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Euphemania: Our Love Affair with Euphemismsby Ralph Keyes
Synopses & Reviews
How did die become kick the bucket, underwear become unmentionables, and having an affair become hiking the Appalachian trail? Originally used to avoid blasphemy, honor taboos, and make nice, euphemisms have become embedded in the fabric of our language. EUPHEMANIA traces the origins of euphemisms from a tool of the church to a form of gentility to today's instrument of commercial, political, and postmodern doublespeak.
As much social commentary as a book for word lovers, EUPHEMANIA is a lively and thought-provoking look at the power of words and our power over them.
"After a lively examination of catch phrases in his previous book, I Love It When You Talk Retro, Keyes takes on the use of euphemisms. With a variegated assortment of verbal evasions, which he sees as tools for discussing touchy topics, Keyes suggests that euphemisms provide 'an accurate barometer of changing attitudes.' He covers everything from product names and personal ads to song lyrics and spam filters. Key subjects, such as censorship, war language, food ('Rocky Mountain Oysters'), body parts, sex, disease and death, and secretions and excretions get full chapters, and amusing anecdotes abound. For example, in the UK, Woolworth staffers who had never heard of Nabokov's novel unwittingly named a bed for young girls the 'Lolita Midsleeper.' Euphemisms also allow for coded communications. After 'gay' was no longer a secret word among homosexuals, it was replaced by 'friends of Dorothy,' a reference to Judy Garland in The Wizard of Oz. Keyes delivers both insights and humor in a book that's as much about social commentary as it is about language. (Dec.)" Publishers Weekly Copyright PWxyz, LLC. All rights reserved.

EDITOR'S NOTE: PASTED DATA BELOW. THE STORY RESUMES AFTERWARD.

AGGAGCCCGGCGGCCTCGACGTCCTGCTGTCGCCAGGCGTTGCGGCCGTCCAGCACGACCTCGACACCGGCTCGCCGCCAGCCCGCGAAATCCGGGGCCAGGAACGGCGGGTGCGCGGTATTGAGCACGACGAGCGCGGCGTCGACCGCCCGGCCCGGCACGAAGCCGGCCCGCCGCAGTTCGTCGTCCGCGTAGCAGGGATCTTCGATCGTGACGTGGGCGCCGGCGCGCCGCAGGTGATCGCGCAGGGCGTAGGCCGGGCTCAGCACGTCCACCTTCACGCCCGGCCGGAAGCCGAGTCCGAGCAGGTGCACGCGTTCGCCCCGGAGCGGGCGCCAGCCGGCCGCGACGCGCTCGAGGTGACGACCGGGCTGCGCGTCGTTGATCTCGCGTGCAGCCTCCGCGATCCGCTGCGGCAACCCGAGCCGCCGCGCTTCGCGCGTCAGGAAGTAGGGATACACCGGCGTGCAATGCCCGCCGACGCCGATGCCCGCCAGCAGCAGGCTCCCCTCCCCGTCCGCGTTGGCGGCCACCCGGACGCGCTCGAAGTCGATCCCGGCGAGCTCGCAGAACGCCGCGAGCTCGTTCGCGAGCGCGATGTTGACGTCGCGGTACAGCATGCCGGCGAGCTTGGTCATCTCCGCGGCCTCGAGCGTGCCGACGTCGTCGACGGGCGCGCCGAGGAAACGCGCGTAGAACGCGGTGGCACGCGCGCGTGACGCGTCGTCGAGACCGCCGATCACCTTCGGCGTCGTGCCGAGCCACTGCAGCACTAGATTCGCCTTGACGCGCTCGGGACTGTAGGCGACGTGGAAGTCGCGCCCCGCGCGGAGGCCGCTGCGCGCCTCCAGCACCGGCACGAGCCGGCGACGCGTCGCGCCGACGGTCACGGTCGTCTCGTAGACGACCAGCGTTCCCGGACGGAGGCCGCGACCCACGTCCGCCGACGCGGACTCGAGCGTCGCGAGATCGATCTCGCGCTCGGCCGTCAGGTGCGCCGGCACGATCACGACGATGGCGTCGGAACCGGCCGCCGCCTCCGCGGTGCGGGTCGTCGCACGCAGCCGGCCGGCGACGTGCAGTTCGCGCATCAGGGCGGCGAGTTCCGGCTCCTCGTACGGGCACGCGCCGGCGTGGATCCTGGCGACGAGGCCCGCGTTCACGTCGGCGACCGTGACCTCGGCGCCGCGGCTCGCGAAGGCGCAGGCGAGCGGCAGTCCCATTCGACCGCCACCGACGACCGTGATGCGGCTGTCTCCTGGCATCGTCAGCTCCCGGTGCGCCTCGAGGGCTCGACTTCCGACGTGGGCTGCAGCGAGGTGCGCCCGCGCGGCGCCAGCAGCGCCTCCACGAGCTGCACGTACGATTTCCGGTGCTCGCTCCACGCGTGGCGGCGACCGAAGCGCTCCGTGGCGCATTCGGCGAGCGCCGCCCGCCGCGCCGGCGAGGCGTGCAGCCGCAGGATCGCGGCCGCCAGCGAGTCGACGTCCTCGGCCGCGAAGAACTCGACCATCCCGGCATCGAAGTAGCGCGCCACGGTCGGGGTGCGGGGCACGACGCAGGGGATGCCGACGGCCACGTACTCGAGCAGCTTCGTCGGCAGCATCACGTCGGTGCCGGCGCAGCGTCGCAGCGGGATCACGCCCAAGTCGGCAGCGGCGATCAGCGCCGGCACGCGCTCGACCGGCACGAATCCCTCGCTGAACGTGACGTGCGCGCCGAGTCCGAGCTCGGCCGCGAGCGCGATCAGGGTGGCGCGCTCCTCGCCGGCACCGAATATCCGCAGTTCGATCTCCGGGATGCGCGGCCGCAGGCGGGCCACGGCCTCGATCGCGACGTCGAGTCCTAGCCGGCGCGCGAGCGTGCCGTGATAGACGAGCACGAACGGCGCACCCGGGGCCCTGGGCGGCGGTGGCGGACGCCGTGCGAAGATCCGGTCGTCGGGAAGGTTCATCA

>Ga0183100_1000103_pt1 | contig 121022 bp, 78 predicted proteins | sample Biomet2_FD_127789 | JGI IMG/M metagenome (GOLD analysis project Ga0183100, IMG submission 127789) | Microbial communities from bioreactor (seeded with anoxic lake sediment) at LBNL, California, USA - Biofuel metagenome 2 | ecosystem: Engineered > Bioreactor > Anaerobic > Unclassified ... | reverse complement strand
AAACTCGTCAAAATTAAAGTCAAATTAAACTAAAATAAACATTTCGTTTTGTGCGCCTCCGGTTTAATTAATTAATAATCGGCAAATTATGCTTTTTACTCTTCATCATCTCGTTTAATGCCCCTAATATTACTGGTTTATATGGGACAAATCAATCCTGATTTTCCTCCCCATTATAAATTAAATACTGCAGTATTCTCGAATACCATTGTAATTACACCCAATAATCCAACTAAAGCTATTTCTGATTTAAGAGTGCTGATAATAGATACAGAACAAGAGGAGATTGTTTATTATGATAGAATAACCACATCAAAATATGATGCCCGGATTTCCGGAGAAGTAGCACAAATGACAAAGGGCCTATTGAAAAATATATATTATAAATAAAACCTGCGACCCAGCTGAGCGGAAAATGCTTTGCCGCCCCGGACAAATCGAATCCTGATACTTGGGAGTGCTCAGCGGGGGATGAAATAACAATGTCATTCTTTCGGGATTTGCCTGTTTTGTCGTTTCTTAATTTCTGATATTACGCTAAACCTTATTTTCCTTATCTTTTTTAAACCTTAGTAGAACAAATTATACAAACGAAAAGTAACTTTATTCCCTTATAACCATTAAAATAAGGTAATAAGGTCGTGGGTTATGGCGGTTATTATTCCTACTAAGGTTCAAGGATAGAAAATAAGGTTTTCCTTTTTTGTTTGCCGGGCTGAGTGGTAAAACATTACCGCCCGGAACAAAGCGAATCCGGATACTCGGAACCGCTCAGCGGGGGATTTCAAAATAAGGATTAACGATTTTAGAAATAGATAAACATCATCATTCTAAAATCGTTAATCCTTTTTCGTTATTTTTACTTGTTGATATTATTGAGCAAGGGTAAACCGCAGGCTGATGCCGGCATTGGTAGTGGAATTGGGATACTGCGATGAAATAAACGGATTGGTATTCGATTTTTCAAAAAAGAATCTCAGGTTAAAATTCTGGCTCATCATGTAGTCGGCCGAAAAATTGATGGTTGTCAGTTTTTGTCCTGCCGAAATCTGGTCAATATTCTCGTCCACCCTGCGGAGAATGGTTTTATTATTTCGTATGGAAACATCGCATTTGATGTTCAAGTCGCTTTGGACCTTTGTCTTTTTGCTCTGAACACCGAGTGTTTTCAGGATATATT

A lively and thought-provoking look at the power of words, "Euphemania" traces the origins of euphemisms from a tool of the church to a form of gentility to today's instrument of commercial, political, and postmodern doublespeak.
About the Author
Ralph Keyes is the author of 15 books, including The Courage to Write and I Love It When You Talk Retro. He has written for Esquire, Glamour, Cosmopolitan, GQ, Newsweek, and Harper's. Keyes lives in
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